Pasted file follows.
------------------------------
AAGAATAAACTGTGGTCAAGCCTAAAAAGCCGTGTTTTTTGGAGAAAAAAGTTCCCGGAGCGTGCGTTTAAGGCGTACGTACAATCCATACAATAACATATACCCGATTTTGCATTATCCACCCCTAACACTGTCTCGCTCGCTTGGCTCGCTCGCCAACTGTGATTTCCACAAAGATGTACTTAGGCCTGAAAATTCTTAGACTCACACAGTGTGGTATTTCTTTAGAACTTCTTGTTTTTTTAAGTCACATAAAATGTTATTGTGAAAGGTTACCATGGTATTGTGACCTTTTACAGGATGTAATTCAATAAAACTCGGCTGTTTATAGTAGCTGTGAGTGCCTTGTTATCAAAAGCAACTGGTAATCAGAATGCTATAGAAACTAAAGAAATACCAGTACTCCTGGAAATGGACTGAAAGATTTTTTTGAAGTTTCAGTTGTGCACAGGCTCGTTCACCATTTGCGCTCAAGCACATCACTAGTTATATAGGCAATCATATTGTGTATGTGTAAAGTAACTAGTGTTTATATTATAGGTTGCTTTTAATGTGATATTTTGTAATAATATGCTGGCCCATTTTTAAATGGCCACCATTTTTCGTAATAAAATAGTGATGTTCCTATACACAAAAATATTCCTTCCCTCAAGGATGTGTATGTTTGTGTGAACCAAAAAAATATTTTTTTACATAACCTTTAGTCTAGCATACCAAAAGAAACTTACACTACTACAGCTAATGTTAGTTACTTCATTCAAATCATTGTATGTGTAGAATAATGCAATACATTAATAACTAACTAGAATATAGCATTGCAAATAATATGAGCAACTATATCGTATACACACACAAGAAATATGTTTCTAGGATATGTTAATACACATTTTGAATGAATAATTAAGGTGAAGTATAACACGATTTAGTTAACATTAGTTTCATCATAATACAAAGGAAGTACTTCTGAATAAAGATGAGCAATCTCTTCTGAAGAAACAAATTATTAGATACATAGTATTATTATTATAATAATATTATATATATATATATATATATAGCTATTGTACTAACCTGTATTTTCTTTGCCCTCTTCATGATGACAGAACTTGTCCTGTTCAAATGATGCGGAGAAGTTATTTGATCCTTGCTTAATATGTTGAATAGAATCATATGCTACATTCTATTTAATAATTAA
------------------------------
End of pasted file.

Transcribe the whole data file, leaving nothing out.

AAGAATAAACTGTGGTCAAGCCTAAAAAGCCGTGTTTTTTGGAGAAAAAAGTTCCCGGAGCGTGCGTTTAAGGCGTACGTACAATCCATACAATAACATATACCCGATTTTGCATTATCCACCCCTAACACTGTCTCGCTCGCTTGGCTCGCTCGCCAACTGTGATTTCCACAAAGATGTACTTAGGCCTGAAAATTCTTAGACTCACACAGTGTGGTATTTCTTTAGAACTTCTTGTTTTTTTAAGTCACATAAAATGTTATTGTGAAAGGTTACCATGGTATTGTGACCTTTTACAGGATGTAATTCAATAAAACTCGGCTGTTTATAGTAGCTGTGAGTGCCTTGTTATCAAAAGCAACTGGTAATCAGAATGCTATAGAAACTAAAGAAATACCAGTACTCCTGGAAATGGACTGAAAGATTTTTTTGAAGTTTCAGTTGTGCACAGGCTCGTTCACCATTTGCGCTCAAGCACATCACTAGTTATATAGGCAATCATATTGTGTATGTGTAAAGTAACTAGTGTTTATATTATAGGTTGCTTTTAATGTGATATTTTGTAATAATATGCTGGCCCATTTTTAAATGGCCACCATTTTTCGTAATAAAATAGTGATGTTCCTATACACAAAAATATTCCTTCCCTCAAGGATGTGTATGTTTGTGTGAACCAAAAAAATATTTTTTTACATAACCTTTAGTCTAGCATACCAAAAGAAACTTACACTACTACAGCTAATGTTAGTTACTTCATTCAAATCATTGTATGTGTAGAATAATGCAATACATTAATAACTAACTAGAATATAGCATTGCAAATAATATGAGCAACTATATCGTATACACACACAAGAAATATGTTTCTAGGATATGTTAATACACATTTTGAATGAATAATTAAGGTGAAGTATAACACGATTTAGTTAACATTAGTTTCATCATAATACAAAGGAAGTACTTCTGAATAAAGATGAGCAATCTCTTCTGAAGAAACAAATTATTAGATACATAGTATTATTATTATAATAATATTATATATATATATATATATATAGCTATTGTACTAACCTGTATTTTCTTTGCCCTCTTCATGATGACAGAACTTGTCCTGTTCAAATGATGCGGAGAAGTTATTTGATCCTTGCTTAATATGTTGAATAGAATCATATGCTACATTCTATTTAATAATTAA